So this should mean that if a customer asks for a turkey sandwich on rye with avocado, tomato, pickles, and lettuce, then that is what she should get…right?
Not necessarily. What if the shop happens to be out of tomato today? It is not uncommon for APIs to have incomplete or missing data. This is something that my partner and I learned as we interacted with the TicketMaster API. At this point, it is your decision as a developer how to handle missing information. In our case, we elected to essentially label the sandwich with a note that said “No tomatoes available today”.
In a similar scenario, you could imagine a customer asking for something that is not only ‘out of stock’, but is simply not an available option. This can happen with APIs as well.
For example, if the Which Wich? customer adds in an additional box selection asking for chocolate sprinkles, the kitchen is not going to process this request because the option for chocolate sprinkles does not exist. By requesting an unavailable option, the customer risks not receiving a sandwich at all. As a rule of thumb, both in APIs and at Which Wich?, examine the available options and do not request things that are unlisted. Otherwise, it will be a recipe for disappointment.
If you watched the above video or have been to a Which Wich? before, you may have noticed that avocado is an additional charge. This is similar to an API.
Some APIs only allow public access to certain features and additional features are available for purchase. The API we used for Ticketmaster allowed us access to most of the information we set out to include. One thing that was not included was ticket prices; access to this information could be purchased from Ticketmaster. As an alternative, you could simply visit the TicketMaster site (the url for Ticketmaster was available in the free database we were accessing). For our project, we elected to redirect our users to the Ticketmaster site. In sandwich terms, we elected to skip the avocado "feature" to save a few bucks.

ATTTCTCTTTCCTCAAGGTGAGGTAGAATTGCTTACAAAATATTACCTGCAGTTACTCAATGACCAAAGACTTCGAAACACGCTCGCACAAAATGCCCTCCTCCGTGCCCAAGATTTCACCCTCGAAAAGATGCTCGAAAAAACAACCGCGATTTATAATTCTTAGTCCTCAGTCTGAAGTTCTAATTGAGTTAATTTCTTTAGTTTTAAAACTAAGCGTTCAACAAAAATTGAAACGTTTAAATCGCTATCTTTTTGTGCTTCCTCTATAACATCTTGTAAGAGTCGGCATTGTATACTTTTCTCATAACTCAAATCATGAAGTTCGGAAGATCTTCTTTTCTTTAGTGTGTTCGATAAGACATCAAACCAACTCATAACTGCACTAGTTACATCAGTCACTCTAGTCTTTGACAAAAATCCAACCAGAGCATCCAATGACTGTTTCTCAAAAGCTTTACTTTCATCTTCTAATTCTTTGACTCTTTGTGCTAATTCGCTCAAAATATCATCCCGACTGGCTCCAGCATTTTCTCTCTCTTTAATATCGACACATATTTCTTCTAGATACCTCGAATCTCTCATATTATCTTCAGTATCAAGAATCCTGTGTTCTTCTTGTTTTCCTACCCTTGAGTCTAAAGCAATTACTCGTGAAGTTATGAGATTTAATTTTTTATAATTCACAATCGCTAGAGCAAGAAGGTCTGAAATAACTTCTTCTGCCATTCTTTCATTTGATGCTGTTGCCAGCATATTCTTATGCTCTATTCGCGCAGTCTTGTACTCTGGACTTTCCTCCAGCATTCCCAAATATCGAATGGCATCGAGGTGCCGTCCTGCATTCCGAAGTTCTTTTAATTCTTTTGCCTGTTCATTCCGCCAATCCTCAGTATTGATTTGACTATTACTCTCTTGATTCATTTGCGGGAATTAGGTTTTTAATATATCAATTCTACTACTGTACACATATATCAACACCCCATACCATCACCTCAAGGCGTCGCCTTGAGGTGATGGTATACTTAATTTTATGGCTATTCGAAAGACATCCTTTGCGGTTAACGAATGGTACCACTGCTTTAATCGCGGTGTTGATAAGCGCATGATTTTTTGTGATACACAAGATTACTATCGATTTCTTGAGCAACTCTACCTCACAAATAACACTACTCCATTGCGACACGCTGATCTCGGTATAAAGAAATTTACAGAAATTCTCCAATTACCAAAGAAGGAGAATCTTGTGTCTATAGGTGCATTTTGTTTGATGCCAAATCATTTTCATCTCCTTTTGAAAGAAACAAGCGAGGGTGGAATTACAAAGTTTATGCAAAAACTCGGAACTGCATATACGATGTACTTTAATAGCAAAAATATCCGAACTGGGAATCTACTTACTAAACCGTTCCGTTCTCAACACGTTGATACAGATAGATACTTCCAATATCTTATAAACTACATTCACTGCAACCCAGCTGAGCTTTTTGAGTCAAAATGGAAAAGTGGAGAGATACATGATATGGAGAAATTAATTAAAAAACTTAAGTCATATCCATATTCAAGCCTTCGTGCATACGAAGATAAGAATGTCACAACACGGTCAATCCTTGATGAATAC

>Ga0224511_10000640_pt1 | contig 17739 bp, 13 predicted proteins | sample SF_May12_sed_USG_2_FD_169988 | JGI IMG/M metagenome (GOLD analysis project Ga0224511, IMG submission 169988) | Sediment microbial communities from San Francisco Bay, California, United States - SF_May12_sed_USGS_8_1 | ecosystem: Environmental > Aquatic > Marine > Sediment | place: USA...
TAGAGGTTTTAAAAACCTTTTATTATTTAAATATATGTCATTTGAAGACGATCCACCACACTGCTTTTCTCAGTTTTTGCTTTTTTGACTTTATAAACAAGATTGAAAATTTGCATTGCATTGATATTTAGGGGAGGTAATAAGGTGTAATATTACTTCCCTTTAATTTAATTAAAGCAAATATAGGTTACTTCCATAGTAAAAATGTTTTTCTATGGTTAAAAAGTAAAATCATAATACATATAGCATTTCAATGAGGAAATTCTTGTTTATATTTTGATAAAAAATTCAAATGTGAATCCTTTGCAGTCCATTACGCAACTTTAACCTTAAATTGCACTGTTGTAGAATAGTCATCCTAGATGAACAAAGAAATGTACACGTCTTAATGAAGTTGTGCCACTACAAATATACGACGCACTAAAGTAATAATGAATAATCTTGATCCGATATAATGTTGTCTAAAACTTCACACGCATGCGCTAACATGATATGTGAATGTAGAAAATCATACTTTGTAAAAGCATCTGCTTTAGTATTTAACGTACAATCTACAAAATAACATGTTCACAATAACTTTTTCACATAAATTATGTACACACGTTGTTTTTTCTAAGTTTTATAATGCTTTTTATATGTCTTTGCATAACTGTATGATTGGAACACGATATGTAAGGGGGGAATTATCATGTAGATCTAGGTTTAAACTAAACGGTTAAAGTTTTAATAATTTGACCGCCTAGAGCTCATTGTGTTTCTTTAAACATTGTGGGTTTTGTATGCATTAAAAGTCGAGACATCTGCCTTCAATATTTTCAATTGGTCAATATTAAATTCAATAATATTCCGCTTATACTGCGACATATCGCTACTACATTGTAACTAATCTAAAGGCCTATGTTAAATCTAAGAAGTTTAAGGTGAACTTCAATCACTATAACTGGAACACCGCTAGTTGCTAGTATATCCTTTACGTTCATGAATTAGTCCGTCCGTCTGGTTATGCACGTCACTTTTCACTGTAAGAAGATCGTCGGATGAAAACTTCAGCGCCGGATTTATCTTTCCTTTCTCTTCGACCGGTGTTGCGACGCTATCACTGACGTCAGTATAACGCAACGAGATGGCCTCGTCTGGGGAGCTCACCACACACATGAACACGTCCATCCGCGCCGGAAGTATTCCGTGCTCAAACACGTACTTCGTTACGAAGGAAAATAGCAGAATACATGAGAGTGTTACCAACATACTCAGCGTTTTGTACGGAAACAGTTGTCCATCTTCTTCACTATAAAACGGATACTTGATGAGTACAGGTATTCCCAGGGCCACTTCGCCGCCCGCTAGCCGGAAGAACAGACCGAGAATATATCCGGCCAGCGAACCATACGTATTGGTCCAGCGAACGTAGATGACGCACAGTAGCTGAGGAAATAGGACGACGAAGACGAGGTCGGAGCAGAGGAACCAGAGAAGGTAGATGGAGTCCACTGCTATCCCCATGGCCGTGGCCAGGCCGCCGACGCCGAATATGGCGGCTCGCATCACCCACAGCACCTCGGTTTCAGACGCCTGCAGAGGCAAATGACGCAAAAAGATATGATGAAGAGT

You might be asking yourself why the customer does not just access the sandwich materials directly?
If you try to access the sandwich supplies directly, you will likely get kicked out of the restaurant and possibly face legal action. When a customer enters Which Wich?, she agrees to follow their rules in order to obtain their product. Imagine how difficult it would be to make your own bread, grow your own vegetables, and raise livestock every time you wanted a sandwich. As customers, we agree to follow the rules to access the desired product because the amount of time and effort required to produce the same results on our own would be monumental. It is the same for APIs. We follow the rules because we do not have the ability to develop a similar resource on our own (not without a tremendous amount of time and effort).
An API is a bit of code that allows one program to communicate with another program to expose something that is useful. One does not “access an API”, but rather, one “accesses a ______ through an API”. This blank space can be any number of useful things: a database, a product, part of a webpage, etc. In my personal example, my partner and I used the Ticketmaster API to access event information from Ticketmaster’s database.
I hope that this post helped to distinguish what an API is, and did not make you too hungry in the process.